“Innocent Man” is the fourth episode of Arrow, and once again, Laurel Lance’s role as an attorney takes center stage. The plot this time centers on Peter Declan, a man convicted of the murder of his wife and daughter and scheduled for imminent execution. Oliver deduces that Declan is connected to one of the people on his list, so he does a little digging and figures out that Declan is probably innocent. So he goes to Laurel, hoping that she can intervene in Declan’s case. So we’re talking about post-conviction relief. Continue reading
Cory Doctorow’s novel Little Brother is a 2007 young adult bestseller that speculates about the effects of a second 9/11-scale terrorist attack on the United States, particularly with regard to civil liberties. Told from the perspective of teenage hacker Marcus Yallow, the story suggests that the government response would be to combine new technologies with new laws to frightening yet fruitless effect—at least when it comes to combating terrorism. The sequel to Little Brother, Homeland, comes out on February 5th, so we thought we’d talk a bit about the first book and then take a look at the sequel once people have had a chance to read it themselves.
Returning to Green Lantern/Green Arrow # 76, which we started looking at last month, we find two more issues to discuss. First, whether the tape recorder Green Arrow set up would have been admissible if it had worked, and relatedly, whether Green Arrow can testify to the contents of the tape even if it’s broken. Second, whether the arrest of the villain at the end of the story is legitimate. Continue reading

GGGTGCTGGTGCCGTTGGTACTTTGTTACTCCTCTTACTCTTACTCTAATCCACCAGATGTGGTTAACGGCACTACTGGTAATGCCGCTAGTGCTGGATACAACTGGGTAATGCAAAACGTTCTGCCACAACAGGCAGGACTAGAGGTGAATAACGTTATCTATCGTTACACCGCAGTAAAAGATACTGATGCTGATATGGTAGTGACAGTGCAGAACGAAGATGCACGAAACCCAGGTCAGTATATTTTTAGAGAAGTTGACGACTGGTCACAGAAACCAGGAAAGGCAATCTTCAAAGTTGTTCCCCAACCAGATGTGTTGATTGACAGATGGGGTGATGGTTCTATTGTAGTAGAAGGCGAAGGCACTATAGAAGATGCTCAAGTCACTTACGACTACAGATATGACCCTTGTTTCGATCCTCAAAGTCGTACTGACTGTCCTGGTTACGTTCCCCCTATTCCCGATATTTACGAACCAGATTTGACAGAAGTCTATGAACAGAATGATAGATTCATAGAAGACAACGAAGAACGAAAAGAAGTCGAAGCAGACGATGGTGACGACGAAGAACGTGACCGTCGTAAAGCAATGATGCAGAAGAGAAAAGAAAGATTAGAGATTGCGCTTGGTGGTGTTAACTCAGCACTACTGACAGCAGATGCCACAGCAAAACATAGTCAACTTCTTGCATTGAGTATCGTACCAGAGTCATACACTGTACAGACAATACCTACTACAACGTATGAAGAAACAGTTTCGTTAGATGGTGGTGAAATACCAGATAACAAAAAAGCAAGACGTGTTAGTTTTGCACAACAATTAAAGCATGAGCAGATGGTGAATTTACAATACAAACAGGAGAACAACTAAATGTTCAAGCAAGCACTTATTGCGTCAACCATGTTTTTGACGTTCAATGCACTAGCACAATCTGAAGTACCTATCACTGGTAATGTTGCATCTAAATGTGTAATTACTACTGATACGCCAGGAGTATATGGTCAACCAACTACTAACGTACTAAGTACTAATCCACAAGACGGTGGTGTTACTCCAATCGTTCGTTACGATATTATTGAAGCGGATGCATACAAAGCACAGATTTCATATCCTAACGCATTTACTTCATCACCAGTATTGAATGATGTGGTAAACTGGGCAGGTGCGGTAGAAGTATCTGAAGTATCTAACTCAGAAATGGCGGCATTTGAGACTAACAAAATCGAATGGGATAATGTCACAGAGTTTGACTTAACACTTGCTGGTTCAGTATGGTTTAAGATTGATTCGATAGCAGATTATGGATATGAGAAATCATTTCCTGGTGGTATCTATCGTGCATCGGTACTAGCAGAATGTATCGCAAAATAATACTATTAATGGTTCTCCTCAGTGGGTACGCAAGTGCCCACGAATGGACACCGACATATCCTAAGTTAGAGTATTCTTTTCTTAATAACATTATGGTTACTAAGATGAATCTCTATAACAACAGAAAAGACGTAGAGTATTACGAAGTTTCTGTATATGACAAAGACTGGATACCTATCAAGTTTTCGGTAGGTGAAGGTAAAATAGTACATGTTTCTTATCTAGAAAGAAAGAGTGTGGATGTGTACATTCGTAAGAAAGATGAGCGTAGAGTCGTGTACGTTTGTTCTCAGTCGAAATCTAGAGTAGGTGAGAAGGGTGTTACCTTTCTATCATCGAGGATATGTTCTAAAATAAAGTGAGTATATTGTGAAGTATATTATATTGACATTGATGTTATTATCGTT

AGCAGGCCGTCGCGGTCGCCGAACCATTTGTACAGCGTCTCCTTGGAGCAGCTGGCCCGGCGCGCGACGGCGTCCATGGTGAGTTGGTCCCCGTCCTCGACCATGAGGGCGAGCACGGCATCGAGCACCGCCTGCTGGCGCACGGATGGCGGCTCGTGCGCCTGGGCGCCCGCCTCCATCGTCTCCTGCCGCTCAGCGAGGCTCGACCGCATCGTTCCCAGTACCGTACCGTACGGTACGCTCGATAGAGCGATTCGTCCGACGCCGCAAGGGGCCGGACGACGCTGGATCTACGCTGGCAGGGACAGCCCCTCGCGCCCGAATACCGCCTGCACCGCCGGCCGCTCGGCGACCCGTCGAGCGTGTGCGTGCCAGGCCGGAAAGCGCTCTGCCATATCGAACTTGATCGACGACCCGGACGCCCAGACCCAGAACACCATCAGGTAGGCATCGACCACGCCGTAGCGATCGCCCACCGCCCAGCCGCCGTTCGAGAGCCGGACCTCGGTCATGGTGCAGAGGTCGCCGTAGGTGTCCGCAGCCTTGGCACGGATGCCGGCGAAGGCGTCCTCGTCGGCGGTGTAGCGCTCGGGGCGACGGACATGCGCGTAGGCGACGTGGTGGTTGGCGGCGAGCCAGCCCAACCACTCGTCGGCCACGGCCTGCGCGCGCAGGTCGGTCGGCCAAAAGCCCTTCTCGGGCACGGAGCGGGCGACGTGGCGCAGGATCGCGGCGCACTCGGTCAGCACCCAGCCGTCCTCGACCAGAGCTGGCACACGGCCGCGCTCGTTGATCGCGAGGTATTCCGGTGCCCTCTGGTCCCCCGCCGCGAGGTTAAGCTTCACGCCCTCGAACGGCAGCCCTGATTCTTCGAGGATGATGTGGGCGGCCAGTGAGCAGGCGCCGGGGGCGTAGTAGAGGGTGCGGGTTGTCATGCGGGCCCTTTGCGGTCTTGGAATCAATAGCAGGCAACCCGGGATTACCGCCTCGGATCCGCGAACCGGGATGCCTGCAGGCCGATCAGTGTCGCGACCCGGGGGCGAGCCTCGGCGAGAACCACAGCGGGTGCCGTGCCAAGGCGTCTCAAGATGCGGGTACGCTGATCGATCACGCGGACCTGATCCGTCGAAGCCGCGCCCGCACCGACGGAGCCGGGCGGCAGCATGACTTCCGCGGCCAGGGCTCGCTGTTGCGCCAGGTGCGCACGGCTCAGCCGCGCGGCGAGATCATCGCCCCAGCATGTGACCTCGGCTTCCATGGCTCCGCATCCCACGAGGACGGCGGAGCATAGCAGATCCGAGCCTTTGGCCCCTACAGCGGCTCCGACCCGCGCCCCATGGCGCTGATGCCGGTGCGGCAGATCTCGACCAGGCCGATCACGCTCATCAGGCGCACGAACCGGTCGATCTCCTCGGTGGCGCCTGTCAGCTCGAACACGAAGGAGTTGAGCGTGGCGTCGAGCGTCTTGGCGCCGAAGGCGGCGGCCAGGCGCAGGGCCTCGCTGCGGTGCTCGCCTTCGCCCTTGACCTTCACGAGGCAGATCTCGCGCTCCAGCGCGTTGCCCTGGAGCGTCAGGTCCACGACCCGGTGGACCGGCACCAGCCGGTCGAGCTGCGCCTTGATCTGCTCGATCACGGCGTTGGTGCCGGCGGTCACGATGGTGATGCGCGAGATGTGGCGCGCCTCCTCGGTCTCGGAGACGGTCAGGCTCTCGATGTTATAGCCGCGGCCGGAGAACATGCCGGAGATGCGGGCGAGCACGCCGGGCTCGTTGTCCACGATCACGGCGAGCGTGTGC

This episode of Arrow, entitled “Lone Gunmen”, aired back in October, but there’s some really good stuff in it. The main legal issue has to do with Oliver Queen’s little sister, Thea, getting picked up by the police for breaking into a store, while drunk, and trying on some outfits with her friends. Continue reading
This is the second episode of Arrow, and it contains two excellent legal issues for your consideration. First, the legal procedure of coming back from the dead. Second, whether the “evidence” Queen provides against Martin Sohmers would be admissible. Continue reading
I’m getting up to speed on the latest season of Castle, and there’s a quick pair of issues in episode two which aired back on October 1. The first issue was brought to our attention by Naomi, who writes:
In [the] episode, a suspect is arrested and immediately calls for his lawyer. While they’re waiting for the lawyer to arrive, Beckett and Castle remain in the interrogation room and ignore the suspect, but openly discuss the case in front of him in a (successful) effort to bait him into saying something incriminating. Legally, is this kosher? If it had turned out that the suspect was guilty of the murder, would his outburst have been admissible in court?
So is this okay? Also, what’s the deal with the suggestion that someone is going to jail for violating environmental regulations? Spoilers inside! Continue reading